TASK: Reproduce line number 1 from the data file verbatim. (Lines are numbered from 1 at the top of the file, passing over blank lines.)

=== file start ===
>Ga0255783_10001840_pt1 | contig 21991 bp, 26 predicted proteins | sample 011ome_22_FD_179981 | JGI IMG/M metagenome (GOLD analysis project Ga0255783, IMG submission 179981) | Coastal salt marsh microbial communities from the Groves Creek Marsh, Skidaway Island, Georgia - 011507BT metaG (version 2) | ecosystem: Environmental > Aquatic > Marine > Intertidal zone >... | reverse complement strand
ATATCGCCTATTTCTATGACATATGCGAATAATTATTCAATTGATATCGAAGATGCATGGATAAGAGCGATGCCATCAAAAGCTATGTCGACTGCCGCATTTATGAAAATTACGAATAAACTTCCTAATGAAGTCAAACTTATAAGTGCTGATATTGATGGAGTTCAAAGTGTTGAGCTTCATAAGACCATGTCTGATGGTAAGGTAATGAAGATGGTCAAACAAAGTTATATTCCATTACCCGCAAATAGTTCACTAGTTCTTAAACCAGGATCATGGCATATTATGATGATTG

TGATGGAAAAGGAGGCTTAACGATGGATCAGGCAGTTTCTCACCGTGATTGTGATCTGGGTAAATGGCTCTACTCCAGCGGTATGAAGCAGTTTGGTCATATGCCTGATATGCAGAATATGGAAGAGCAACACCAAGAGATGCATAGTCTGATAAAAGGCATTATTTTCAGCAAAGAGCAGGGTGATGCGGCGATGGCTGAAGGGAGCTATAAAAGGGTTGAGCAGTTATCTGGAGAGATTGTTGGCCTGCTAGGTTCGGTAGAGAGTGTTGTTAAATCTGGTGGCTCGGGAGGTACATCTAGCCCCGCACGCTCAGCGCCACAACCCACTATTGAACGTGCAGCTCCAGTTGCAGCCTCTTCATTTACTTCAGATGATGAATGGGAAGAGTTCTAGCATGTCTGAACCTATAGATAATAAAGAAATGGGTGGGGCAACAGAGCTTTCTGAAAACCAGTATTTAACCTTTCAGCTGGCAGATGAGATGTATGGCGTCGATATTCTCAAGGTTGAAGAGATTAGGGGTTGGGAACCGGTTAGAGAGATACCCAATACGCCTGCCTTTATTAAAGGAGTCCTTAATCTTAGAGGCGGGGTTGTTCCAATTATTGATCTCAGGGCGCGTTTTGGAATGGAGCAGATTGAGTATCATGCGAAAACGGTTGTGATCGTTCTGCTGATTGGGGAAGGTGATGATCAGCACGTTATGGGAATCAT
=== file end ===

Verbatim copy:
>Ga0255783_10001840_pt1 | contig 21991 bp, 26 predicted proteins | sample 011ome_22_FD_179981 | JGI IMG/M metagenome (GOLD analysis project Ga0255783, IMG submission 179981) | Coastal salt marsh microbial communities from the Groves Creek Marsh, Skidaway Island, Georgia - 011507BT metaG (version 2) | ecosystem: Environmental > Aquatic > Marine > Intertidal zone >... | reverse complement strand